Sorry, this isn't a flame on you and I agree, I'm divided to a point... Sure I concede that it's possible that violent media may provide a seed for an idea that has already started festering. Is that bad? Let's look at this a different way.

    Let's say Joe Shotgun is a farm kid way out in the boonies, no TV, no movie theaters, no computer, but an excellent collection of books are available for his enjoyment. Now Joe Shotgun is not ignorant, nooooo. In fact he's pretty damn intelligent, is a voracious reader and is even more advanced in his home schooling than a typical city kid. But therein is the problem. Joe spends most of his time alone (awww). None of the other farm kids like him because he's different from the norm and they don't understand him. Now kids will be kids and poor Joe has lived with the occasional pranks and name calling which is all too common the world over.

    The thing is, Joe is slightly, um... unstable. Maybe pa dropped him on his head when he was young, who knows? But the Shotgun's have always known about Joe's dark moods. They usually leave him alone and after a while he's back to his good old self. One day Joe just snaps... Pa's been yelling at him, Ma got mad at him because he knocked the apple pies from the sill. The kids have been unmerciful lately, etc. Poor Joe hatches a plan. He hates being different, he's tired of always being alone. Nobody ever understands him and in his teenage angst ridden mind, it is just not worth going through what, 50 or 60 more years of this shit. Suicide??? Hrm, let those little bastages grow up and make more little shits that will make some other kid's life miserable? Hell no, if he's going out, Joe's gonna take a few with him.

    So a few days later Joe has a plan. What's his plan? I leave it to you to think of various violent ways a farm boy could take out people based only on literature you've read.

    My point? Joe is isolated from all the vast media that is (ironically enough) so big in the media as being responsible for inspiring killers. We give him one link to the rest of the world (the books) and now we have to place the blame on this one form of media. Should we revert to book burning in this farm community? Whatever means Joe decides to use as his vehicle of vengence, it is resonable to assume he will be influenced by the literature he read. Maybe Ma and Pa (if they survived) should go through the books and censor out the violent parts of this vast library, you know, to keep other kids from getting these crazy ideas in their heads.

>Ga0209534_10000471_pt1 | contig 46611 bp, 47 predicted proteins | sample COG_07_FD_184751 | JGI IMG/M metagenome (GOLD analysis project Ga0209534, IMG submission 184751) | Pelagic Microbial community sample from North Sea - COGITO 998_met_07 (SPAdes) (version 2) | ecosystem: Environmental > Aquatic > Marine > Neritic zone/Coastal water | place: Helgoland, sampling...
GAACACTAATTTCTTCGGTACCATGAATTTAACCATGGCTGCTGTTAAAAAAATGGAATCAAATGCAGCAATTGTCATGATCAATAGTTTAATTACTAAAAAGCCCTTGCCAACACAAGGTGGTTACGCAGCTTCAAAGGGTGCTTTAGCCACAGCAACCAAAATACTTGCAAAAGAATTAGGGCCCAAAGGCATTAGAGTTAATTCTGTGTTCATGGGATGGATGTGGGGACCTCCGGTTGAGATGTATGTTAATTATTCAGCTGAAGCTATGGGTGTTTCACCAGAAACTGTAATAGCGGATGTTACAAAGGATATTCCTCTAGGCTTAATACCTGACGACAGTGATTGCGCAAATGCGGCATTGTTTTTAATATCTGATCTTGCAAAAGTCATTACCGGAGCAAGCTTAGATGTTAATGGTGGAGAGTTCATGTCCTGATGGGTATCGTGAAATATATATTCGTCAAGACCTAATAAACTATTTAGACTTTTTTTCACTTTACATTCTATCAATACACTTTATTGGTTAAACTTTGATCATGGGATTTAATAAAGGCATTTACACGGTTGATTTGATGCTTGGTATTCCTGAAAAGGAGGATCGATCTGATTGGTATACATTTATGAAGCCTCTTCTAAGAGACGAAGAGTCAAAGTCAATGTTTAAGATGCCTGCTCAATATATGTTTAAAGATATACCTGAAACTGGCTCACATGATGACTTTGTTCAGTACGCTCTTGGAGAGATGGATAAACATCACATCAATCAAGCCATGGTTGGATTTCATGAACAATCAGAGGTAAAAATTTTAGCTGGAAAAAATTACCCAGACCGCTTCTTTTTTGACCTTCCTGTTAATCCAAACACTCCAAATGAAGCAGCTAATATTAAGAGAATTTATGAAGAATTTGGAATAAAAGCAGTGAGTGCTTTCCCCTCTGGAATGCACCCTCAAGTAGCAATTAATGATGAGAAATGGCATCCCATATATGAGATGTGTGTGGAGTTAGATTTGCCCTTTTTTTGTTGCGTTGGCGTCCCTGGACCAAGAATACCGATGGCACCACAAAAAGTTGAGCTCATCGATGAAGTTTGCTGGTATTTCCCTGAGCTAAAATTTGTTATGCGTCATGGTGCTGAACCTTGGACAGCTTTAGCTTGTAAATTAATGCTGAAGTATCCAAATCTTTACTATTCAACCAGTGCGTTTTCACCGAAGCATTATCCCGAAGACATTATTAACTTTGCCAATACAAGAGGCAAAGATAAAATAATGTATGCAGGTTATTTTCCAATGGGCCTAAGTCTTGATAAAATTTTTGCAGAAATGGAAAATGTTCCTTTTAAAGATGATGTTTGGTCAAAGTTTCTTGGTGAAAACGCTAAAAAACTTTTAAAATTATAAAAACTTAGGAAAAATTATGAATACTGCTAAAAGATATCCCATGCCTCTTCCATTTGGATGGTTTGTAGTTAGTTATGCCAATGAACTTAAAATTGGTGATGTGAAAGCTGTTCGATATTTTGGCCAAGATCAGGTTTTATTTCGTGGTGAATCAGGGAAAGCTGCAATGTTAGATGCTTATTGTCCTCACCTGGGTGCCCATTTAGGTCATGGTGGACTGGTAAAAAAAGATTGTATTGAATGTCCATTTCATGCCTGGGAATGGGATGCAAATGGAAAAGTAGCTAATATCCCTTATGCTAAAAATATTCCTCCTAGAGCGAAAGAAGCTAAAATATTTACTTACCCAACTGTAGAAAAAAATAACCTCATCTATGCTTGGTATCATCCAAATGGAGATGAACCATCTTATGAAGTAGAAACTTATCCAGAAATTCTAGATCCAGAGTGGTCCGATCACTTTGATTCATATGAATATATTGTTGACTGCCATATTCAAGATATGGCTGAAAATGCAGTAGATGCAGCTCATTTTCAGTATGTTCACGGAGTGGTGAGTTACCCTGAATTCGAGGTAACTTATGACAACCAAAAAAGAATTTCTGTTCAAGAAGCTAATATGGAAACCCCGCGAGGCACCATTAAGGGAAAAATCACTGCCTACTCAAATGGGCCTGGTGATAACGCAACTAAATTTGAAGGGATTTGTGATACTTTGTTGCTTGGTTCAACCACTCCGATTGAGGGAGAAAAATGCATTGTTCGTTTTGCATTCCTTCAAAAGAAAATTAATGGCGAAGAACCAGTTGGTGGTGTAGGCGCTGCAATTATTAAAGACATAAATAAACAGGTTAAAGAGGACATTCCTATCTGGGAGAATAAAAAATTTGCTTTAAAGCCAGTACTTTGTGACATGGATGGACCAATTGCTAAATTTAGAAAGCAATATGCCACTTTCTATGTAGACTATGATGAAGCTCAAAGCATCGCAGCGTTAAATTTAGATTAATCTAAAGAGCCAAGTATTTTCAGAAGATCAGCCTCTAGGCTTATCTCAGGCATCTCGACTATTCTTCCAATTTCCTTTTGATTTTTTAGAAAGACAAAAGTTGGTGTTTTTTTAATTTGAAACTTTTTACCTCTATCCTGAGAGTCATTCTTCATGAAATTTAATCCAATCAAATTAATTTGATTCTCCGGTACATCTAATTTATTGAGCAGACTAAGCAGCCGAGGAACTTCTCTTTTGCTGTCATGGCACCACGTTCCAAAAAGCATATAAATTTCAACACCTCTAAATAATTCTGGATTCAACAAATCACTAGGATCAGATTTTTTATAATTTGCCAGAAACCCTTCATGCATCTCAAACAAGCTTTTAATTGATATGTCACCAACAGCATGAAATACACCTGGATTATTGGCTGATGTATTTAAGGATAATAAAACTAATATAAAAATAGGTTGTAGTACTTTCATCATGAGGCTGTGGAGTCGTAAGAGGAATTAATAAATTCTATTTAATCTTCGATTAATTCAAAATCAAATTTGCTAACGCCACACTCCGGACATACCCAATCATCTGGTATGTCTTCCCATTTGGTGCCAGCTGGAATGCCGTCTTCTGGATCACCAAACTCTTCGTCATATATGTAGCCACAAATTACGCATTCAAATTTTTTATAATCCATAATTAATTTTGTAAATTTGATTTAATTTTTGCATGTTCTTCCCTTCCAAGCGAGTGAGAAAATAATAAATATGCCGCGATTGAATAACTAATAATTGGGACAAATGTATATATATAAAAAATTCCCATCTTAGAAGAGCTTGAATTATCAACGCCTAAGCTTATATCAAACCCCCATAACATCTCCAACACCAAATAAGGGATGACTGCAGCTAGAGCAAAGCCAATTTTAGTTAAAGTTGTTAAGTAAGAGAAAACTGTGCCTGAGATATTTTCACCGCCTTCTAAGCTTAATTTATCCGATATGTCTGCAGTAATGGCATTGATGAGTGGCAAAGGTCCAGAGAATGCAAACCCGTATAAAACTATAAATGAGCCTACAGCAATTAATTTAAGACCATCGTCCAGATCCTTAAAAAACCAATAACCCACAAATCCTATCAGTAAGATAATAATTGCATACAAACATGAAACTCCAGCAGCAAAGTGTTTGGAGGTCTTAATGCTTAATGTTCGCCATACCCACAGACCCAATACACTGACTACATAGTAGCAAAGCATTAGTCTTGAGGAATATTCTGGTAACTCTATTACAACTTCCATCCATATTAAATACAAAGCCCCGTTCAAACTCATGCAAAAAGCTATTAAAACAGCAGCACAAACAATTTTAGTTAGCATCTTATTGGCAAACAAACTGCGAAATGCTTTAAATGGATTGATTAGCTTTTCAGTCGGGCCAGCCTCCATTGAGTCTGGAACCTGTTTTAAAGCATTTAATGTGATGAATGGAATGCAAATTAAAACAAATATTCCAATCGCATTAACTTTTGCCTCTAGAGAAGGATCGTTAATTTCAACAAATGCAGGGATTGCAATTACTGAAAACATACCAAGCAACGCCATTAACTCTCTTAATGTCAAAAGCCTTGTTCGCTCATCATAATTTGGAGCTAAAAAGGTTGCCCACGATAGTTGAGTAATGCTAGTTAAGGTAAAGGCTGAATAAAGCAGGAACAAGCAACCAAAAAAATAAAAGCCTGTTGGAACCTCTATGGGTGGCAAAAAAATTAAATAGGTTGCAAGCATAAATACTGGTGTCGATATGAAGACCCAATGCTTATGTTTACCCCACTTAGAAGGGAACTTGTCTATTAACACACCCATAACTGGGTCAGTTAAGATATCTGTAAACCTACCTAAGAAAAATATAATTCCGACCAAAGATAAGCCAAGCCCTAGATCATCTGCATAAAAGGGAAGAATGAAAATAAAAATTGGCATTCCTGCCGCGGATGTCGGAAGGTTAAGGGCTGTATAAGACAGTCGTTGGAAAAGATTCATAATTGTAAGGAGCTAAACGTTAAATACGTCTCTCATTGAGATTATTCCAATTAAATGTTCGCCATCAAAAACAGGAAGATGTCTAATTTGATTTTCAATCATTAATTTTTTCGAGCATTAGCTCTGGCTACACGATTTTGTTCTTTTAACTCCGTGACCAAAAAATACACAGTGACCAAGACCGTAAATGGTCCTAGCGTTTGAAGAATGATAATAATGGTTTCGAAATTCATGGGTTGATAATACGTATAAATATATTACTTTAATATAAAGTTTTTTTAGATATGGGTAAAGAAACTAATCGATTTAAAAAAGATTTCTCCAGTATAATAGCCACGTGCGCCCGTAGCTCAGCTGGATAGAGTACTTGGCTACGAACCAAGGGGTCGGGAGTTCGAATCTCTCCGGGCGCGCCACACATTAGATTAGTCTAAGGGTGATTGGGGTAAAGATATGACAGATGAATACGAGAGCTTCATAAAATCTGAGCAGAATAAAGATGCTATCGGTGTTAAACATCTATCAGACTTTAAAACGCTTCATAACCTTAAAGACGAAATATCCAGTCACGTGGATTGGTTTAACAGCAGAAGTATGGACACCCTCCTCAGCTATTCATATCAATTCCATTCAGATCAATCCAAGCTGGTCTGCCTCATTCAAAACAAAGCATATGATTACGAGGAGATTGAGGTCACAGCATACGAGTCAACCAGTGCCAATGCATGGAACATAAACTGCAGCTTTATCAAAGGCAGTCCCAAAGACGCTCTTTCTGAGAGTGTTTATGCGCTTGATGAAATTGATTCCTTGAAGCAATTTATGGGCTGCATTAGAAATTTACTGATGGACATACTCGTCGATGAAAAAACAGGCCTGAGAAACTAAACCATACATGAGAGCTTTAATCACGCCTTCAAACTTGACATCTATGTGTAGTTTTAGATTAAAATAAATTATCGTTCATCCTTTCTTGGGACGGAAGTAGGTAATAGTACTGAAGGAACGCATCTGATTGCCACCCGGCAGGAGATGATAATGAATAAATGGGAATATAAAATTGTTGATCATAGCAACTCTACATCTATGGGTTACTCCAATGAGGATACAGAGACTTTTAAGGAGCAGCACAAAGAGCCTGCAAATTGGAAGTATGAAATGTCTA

In my opinion, this is very similar to the idea that there are many bad things to be found on the Internet, so let's heavily regulate it and make it completely 'G
  • by DingoBueno (461129) on Wednesday July 09, 2003 @02:12AM (#6398574)
    I can't even begin to see where this guy links this plot to GTA. I pretty sure GTA never inspired a carjacking. Could it maybe be that carjackings inspired GTA?

    Also, I'm not a fan of anime and I don't know much about it, but I've seen random acts of violence in some of those movies. Is anime exempt from the violent media theory? Not only that, but this kid is now an artist because of it?

    Are you friggin kidding me...
  • by NiteHaqr (29663) on Wednesday July 09, 2003 @02:42AM (#6398645) Homepage
    But not the Bible?

    The article comments on how the guy referred to himself "the Neo" and then comments on the Matrix.

    Later on a better "extract" the quote from the letter is expanded.

    "I thought you'd like to know that I am a warrior, I am fighting for mankind's freedom. Freedom from this society," said the letter, which was signed "Sincerely, Me. Matthew. The One, the Neo, the Anti-Christ, etc. etc. etc."

    So there are 2 references to self-identity ("Me. Matthew") 2 to the Matrix ("The One, the Neo") and 1 to Christian "mythology"n with "the Anti-Christ"

    Yet there is no comment on THAT one.

    Funny that.
  • by quinkin (601839) on Wednesday July 09, 2003 @02:48AM (#6398662)
    Sorry to go autobiographical - but I am struggling to illustrate my point without personal experiences to relate it to.

    I am an avid computer usr/programmer/gamer now, but in my youth I grew up in the bush.

    My formative years were not spent playing violent computer games, but instead wandering through miles of thick bush, practising survival skills, and highly intellectual pursuits like trying to catch live Goannas (6 foot long lizards with huge claws/teeth) armed only with a hessian sack (yes, I still have the scars).

    I made napalm, black-powder, and nitro-peln bombs with gay abandon (spare time and sheds full of farm chemicals are a dangerous combination). Then I turned my attention to projectiles and hand weapons (my favourite was the 8 foot, 12 kilo pike that I made, although the old style scythe was pretty cool too) both offensively and defensively (which meant getting two neighbours to repeatedly fire stone headed arrows at me from a variety of ranges).

    I lived on a farm and was expected to be able to hold my own when it came time to kill a chook or a snake or whatever. The realities of death were neither glossed over, nor glamourised. You understood what it meant, how you could do it, what it looked like, what it felt like, why you would do it, and why not.

    A few years later and I was being consistently bullied at school. Not because I was small or slow or whatever, but because I chose not to follow the "cool kids" and their self-supporting persecution of others to appease their own insecurities. I also made no attempt to hide my opinion of them - unforgivable from their perspective. (And I was smart - nothing pisses of a dumb jock more than that).

    Although I had spent a lot of time "playing" with various deadly weapons (and school did nothing but provide me with a plethora of additional ideas and resources) I did not choose to target these individuals.